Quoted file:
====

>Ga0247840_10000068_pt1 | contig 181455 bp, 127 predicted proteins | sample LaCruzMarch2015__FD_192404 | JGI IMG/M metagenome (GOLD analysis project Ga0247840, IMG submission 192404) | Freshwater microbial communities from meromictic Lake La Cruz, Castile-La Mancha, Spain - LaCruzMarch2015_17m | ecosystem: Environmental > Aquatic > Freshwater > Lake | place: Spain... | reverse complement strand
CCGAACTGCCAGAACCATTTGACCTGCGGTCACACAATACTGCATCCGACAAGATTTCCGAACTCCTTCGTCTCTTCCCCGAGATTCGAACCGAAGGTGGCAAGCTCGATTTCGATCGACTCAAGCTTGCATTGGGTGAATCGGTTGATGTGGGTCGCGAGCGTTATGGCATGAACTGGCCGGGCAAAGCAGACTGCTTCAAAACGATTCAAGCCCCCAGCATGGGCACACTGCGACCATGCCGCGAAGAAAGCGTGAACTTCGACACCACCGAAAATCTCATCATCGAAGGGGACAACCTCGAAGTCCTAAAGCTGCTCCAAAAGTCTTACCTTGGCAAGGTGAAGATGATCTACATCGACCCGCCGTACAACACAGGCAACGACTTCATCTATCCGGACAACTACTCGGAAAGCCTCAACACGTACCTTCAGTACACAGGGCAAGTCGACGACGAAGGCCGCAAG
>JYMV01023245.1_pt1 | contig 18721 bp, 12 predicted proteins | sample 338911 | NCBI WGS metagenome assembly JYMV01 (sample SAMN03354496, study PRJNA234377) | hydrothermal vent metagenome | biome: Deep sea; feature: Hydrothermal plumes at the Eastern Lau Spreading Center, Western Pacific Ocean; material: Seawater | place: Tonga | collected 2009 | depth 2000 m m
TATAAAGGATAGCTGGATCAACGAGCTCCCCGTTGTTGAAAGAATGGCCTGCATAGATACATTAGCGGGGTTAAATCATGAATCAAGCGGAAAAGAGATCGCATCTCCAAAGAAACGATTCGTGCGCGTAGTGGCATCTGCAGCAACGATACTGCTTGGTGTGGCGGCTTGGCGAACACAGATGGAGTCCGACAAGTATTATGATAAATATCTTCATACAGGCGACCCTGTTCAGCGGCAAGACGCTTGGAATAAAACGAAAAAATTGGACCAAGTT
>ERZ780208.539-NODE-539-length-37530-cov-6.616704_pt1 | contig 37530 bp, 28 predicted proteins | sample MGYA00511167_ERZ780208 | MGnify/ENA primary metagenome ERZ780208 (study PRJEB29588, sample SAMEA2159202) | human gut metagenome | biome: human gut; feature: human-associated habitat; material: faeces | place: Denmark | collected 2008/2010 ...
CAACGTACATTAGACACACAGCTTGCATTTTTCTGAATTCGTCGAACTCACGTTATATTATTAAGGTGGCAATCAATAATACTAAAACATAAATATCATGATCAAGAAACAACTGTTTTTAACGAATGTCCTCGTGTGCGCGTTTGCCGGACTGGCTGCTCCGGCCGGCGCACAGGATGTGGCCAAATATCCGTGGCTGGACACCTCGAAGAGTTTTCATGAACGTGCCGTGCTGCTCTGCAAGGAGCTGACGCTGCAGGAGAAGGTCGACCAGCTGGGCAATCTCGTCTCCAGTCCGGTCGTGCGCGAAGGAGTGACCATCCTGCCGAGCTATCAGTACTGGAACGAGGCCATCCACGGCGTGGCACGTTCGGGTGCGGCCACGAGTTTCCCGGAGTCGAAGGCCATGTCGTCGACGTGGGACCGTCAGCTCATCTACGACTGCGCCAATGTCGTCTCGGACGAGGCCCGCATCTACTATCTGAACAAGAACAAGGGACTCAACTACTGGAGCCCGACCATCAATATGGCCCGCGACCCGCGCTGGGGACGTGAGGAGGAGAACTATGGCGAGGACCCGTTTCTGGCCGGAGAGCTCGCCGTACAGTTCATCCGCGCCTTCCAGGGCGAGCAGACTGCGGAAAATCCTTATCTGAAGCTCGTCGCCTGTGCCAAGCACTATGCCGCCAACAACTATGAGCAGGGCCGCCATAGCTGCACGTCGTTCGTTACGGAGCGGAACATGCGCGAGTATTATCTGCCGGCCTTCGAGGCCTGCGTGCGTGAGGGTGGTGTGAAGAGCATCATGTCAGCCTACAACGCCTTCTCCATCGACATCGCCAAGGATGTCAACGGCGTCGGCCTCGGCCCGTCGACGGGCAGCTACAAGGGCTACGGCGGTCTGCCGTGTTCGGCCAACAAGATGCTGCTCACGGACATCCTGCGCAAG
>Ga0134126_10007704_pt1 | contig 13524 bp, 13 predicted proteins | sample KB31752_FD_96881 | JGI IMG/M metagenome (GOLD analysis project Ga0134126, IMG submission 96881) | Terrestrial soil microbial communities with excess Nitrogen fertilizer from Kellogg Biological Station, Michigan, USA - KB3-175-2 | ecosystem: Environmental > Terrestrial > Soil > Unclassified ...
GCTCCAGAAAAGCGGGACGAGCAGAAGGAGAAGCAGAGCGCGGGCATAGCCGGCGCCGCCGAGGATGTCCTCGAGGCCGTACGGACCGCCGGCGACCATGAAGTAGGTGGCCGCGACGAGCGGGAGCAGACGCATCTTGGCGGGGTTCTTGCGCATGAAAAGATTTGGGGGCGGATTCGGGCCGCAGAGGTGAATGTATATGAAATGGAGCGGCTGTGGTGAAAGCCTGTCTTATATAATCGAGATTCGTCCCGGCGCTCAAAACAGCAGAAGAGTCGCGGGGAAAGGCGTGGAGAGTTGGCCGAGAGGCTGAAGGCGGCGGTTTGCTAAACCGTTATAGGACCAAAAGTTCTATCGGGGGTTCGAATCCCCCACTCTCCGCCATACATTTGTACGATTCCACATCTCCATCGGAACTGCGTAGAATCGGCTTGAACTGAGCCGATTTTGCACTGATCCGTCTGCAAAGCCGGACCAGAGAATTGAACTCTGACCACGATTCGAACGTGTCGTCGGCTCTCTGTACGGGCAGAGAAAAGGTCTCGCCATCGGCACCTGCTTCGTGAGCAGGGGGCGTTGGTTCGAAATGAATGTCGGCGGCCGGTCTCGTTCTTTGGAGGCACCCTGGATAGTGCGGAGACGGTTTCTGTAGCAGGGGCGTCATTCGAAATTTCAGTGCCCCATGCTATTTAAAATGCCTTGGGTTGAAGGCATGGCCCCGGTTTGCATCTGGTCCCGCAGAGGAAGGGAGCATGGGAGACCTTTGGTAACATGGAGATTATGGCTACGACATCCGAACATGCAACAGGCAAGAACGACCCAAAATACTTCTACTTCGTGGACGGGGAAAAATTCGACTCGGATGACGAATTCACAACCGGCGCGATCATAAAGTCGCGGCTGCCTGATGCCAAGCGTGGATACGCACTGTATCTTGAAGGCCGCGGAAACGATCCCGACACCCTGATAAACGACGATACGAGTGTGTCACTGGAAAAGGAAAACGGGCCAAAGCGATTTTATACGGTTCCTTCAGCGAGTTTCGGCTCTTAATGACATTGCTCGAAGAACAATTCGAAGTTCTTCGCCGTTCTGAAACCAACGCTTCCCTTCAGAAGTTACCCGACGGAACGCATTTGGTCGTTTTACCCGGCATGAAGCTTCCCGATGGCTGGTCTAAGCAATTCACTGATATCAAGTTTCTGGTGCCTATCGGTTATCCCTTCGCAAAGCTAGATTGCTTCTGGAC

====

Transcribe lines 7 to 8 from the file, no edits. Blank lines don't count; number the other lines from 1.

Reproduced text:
>Ga0134126_10007704_pt1 | contig 13524 bp, 13 predicted proteins | sample KB31752_FD_96881 | JGI IMG/M metagenome (GOLD analysis project Ga0134126, IMG submission 96881) | Terrestrial soil microbial communities with excess Nitrogen fertilizer from Kellogg Biological Station, Michigan, USA - KB3-175-2 | ecosystem: Environmental > Terrestrial > Soil > Unclassified ...
GCTCCAGAAAAGCGGGACGAGCAGAAGGAGAAGCAGAGCGCGGGCATAGCCGGCGCCGCCGAGGATGTCCTCGAGGCCGTACGGACCGCCGGCGACCATGAAGTAGGTGGCCGCGACGAGCGGGAGCAGACGCATCTTGGCGGGGTTCTTGCGCATGAAAAGATTTGGGGGCGGATTCGGGCCGCAGAGGTGAATGTATATGAAATGGAGCGGCTGTGGTGAAAGCCTGTCTTATATAATCGAGATTCGTCCCGGCGCTCAAAACAGCAGAAGAGTCGCGGGGAAAGGCGTGGAGAGTTGGCCGAGAGGCTGAAGGCGGCGGTTTGCTAAACCGTTATAGGACCAAAAGTTCTATCGGGGGTTCGAATCCCCCACTCTCCGCCATACATTTGTACGATTCCACATCTCCATCGGAACTGCGTAGAATCGGCTTGAACTGAGCCGATTTTGCACTGATCCGTCTGCAAAGCCGGACCAGAGAATTGAACTCTGACCACGATTCGAACGTGTCGTCGGCTCTCTGTACGGGCAGAGAAAAGGTCTCGCCATCGGCACCTGCTTCGTGAGCAGGGGGCGTTGGTTCGAAATGAATGTCGGCGGCCGGTCTCGTTCTTTGGAGGCACCCTGGATAGTGCGGAGACGGTTTCTGTAGCAGGGGCGTCATTCGAAATTTCAGTGCCCCATGCTATTTAAAATGCCTTGGGTTGAAGGCATGGCCCCGGTTTGCATCTGGTCCCGCAGAGGAAGGGAGCATGGGAGACCTTTGGTAACATGGAGATTATGGCTACGACATCCGAACATGCAACAGGCAAGAACGACCCAAAATACTTCTACTTCGTGGACGGGGAAAAATTCGACTCGGATGACGAATTCACAACCGGCGCGATCATAAAGTCGCGGCTGCCTGATGCCAAGCGTGGATACGCACTGTATCTTGAAGGCCGCGGAAACGATCCCGACACCCTGATAAACGACGATACGAGTGTGTCACTGGAAAAGGAAAACGGGCCAAAGCGATTTTATACGGTTCCTTCAGCGAGTTTCGGCTCTTAATGACATTGCTCGAAGAACAATTCGAAGTTCTTCGCCGTTCTGAAACCAACGCTTCCCTTCAGAAGTTACCCGACGGAACGCATTTGGTCGTTTTACCCGGCATGAAGCTTCCCGATGGCTGGTCTAAGCAATTCACTGATATCAAGTTTCTGGTGCCTATCGGTTATCCCTTCGCAAAGCTAGATTGCTTCTGGAC